Welcome to April 2015’s #TrailingSpouseStories! This month, we played with April Fools and asked each other “What got you “fooled” into being a trailing spouse? What myths did you start out with and what did you discover in the process?” Here is my take on the matter.
I’ve been reading Palanca award winner Shakira Sison‘s weekly column on Rappler for quite some time now. She is a brilliant writer, often (if not always), nailing on the head insights about experiences on the plight of Filipinos abroad, life in the US and, of course, issues on LGBT. We are very proud to have her with us this month as she is our very 1st LGBT trailing spouse to join us in the #TrailingSpouseStories blog crawl.
Shakira, like most of us fools for love, actually left her life the Philippines to trail her then partner, now wife, to NYC. She and I had a great conversation about her decision to leave the home country and life in the US, hence, this will be a long read. But I do promise you that it is worth every second of your time 🙂
This is her story on love, life, legends and lores as a LGBT Filipino trailing spouse in the Big Apple.
What made you decide to leave your life back home for NYC? Could you describe the experience of being so determined to “trail” your love?
When I got together with my (then) partner, we first thought that it was going to be a short-term thing since I was in the middle of my MBA in Manila and she lived in New York. We figured I’d finish school in a few years and then I’d come and visit to see if we still liked each other. When things became a little more intense, she asked me if I would ever consider “going on an adventure” with her in NYC. I said yes, and the rest is history.
Looking back, when she left Manila to return to NYC after our time together, I became so sad and felt like she took the life I had in me with her, so I felt that I needed to do something about it. When she presented the option of joining her in NYC, I just decided to jump ship, which was a bit dramatic because I was in school, I had a decent job, and it was so unlike me to want to go overseas. But everything seemed so clear once I decided. So clear in fact that when she left Manila on September 9, 2002, I applied for a US Visa immediately and had my interview on October 6th, and was out of Manila and in New York by October 26th. Take note that we had just gotten together in August and I only spent three weeks with her. It was a bit of a whirlwind. 🙂
Indeed it was! What were your expectations of life in NYC? Were there any myths that you’ve believed in then? Were these myths demystified when you finally experienced the real NYC life? How?
I never wanted to move to the US, especially not NYC because I visited as a teenager and felt it simply was not my scene. My first impression of the US when I first visited was of this shallow and materialistic country and culture, where people just ate until they were obese and watched TV all day.
Growing up in Manila you either completely embrace the colonial mentality or fight it viciously…Colonial mentality is deeply ingrained in Filipinos, so naturally I fought it in myself.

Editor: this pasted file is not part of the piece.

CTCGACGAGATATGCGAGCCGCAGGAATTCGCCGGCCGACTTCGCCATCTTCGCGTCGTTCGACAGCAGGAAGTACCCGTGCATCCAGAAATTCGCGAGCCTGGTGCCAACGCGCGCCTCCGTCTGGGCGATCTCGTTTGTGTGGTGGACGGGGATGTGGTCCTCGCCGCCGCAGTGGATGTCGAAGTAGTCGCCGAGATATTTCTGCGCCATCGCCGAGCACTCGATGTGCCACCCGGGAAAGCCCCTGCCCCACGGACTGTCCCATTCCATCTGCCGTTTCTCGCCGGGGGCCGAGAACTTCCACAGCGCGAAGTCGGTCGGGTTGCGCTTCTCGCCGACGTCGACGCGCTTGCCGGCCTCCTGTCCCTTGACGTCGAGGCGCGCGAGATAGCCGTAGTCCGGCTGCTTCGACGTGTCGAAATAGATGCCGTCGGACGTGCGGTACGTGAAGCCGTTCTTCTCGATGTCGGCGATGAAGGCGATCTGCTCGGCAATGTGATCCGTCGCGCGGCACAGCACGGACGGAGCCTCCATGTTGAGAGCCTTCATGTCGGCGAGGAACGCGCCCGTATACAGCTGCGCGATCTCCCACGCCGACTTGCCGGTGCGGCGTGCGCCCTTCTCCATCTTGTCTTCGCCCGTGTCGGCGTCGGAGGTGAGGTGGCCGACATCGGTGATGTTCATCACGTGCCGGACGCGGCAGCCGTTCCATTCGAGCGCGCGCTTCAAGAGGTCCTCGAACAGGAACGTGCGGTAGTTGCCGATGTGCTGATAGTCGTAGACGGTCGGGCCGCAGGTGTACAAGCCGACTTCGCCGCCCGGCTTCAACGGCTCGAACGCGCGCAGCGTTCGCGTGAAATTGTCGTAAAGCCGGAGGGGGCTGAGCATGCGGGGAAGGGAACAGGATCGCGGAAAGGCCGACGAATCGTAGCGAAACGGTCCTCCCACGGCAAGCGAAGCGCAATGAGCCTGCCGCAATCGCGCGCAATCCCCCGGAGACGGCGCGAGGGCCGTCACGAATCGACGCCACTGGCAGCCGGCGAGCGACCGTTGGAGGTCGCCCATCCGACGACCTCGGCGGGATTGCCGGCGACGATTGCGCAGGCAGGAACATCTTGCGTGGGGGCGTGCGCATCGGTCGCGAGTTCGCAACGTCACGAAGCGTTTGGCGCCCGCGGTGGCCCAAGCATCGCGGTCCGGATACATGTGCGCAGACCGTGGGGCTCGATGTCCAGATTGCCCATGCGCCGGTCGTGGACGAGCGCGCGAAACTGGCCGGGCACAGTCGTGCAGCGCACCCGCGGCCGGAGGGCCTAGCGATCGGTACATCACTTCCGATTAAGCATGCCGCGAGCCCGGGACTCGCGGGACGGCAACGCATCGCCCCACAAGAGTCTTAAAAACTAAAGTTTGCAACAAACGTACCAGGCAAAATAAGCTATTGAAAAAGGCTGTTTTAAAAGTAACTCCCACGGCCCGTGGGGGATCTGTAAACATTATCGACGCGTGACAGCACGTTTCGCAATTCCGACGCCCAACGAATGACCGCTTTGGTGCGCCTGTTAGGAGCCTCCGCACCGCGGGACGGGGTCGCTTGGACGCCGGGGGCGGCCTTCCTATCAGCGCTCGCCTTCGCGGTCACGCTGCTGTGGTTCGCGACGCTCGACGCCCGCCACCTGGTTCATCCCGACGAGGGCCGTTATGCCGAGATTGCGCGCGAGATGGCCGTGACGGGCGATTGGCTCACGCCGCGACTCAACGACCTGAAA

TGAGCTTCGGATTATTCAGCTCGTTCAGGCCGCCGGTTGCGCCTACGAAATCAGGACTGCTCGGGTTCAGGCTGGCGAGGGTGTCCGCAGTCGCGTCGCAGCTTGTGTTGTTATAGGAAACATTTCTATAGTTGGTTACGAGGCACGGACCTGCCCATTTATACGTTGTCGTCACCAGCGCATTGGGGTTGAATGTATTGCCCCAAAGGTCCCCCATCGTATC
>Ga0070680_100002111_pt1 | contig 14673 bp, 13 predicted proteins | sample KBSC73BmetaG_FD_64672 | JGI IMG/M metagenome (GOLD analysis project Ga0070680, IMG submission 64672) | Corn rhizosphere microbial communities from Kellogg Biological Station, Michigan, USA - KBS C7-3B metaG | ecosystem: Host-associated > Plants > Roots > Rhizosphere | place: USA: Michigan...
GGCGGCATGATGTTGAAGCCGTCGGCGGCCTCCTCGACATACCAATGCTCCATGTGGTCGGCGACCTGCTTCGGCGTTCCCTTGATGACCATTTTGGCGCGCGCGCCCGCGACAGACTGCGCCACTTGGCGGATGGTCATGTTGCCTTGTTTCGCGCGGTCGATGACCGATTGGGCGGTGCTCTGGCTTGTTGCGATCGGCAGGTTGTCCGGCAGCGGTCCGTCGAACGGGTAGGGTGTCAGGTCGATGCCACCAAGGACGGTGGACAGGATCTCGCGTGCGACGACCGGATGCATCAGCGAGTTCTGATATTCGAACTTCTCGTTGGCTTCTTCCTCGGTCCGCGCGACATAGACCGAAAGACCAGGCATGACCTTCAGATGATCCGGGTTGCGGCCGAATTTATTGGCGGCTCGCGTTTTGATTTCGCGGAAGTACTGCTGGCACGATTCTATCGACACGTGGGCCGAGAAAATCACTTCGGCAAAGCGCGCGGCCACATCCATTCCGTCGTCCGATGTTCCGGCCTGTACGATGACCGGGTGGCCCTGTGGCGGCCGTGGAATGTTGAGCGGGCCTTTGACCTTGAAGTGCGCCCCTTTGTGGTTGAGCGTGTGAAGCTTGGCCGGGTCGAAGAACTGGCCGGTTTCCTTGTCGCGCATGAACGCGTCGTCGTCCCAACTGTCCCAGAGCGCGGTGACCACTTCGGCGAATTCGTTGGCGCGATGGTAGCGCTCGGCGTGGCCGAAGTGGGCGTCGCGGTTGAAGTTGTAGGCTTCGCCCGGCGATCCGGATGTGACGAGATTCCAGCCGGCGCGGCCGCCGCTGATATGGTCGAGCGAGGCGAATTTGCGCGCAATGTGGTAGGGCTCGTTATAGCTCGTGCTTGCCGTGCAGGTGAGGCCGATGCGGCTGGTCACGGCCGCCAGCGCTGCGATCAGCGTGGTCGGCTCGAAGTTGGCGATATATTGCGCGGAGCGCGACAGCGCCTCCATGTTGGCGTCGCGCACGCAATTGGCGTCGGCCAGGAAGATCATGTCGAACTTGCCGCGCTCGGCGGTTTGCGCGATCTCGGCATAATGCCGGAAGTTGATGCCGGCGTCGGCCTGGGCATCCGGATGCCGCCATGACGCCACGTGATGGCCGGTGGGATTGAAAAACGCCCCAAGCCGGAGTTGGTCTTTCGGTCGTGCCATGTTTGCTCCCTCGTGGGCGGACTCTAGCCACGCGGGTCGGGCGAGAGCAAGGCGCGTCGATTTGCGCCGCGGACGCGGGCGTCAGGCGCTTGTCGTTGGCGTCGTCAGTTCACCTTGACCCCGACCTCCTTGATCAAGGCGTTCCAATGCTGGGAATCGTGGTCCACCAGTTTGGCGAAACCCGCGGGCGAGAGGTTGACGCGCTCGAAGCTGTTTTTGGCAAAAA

My father also constantly mocked the US after having gone to grad school here. I belonged to the latter, so I rejected anything American and put myself above its culture and people. Most Filipinos would die for the opportunity to go abroad. I was already set on my career path when I moved, so I knew that it was going to be a great contradiction of myself to kind of “sell out” to America.
I didn’t realize until I lived here that I was being shortsighted in my impression, lumping the whole country into one image of a thoughtless overweight robot. By living here I realized the many facets and faces of people, and that there is not much difference in them from what was back home. Everyone was just working for a living, feeding their families. There is an ever looming responsibility of bills which requires a cycle of making and spending money. There won’t be a refuge if one loses their job so most are just careful to keep pedalling.
It only took a few months for me to realize that the US is like any other country. Everyone is just fighting to get by, to put food on the table, and make the most of their lives.
So NYC isn’t as glamorous as it projects itself to be? I’ve always thought that New York City is so shiny and all that.
To me NYC is an air-conditioned Cubao in that one always has to have their own back.
At first glance, it might not seem dangerous, but mental illness is prevalent and you don’t really know who is going to flip out and push you off a subway platform, causing you to always be on guard. As a lesbian, I am careful not to slight anyone or cause me or my wife to be in a scary situation.
I was a Manila commuter, so I already had my street smarts; but anyone who moves to NYC will have to develop it after being yelled at by strangers to walk faster, use escalators properly, and be mindful of personal space. Someone told me once that you’ll know how well New Yorkers are in respecting space when they’re in a tight situation in less congested areas. Probably like Manilenos, we know how to stand in line, climb a crowded staircase, or stand in a packed elevator. The only difference is that New Yorkers will probably curse you out if you don’t know the protocol. 🙂
So you learn fast.
How did your wife work with your preconceived notions of life in NYC? Was she nurturing, protective? Or did she allow you to experience everything and learn your own lessons from them?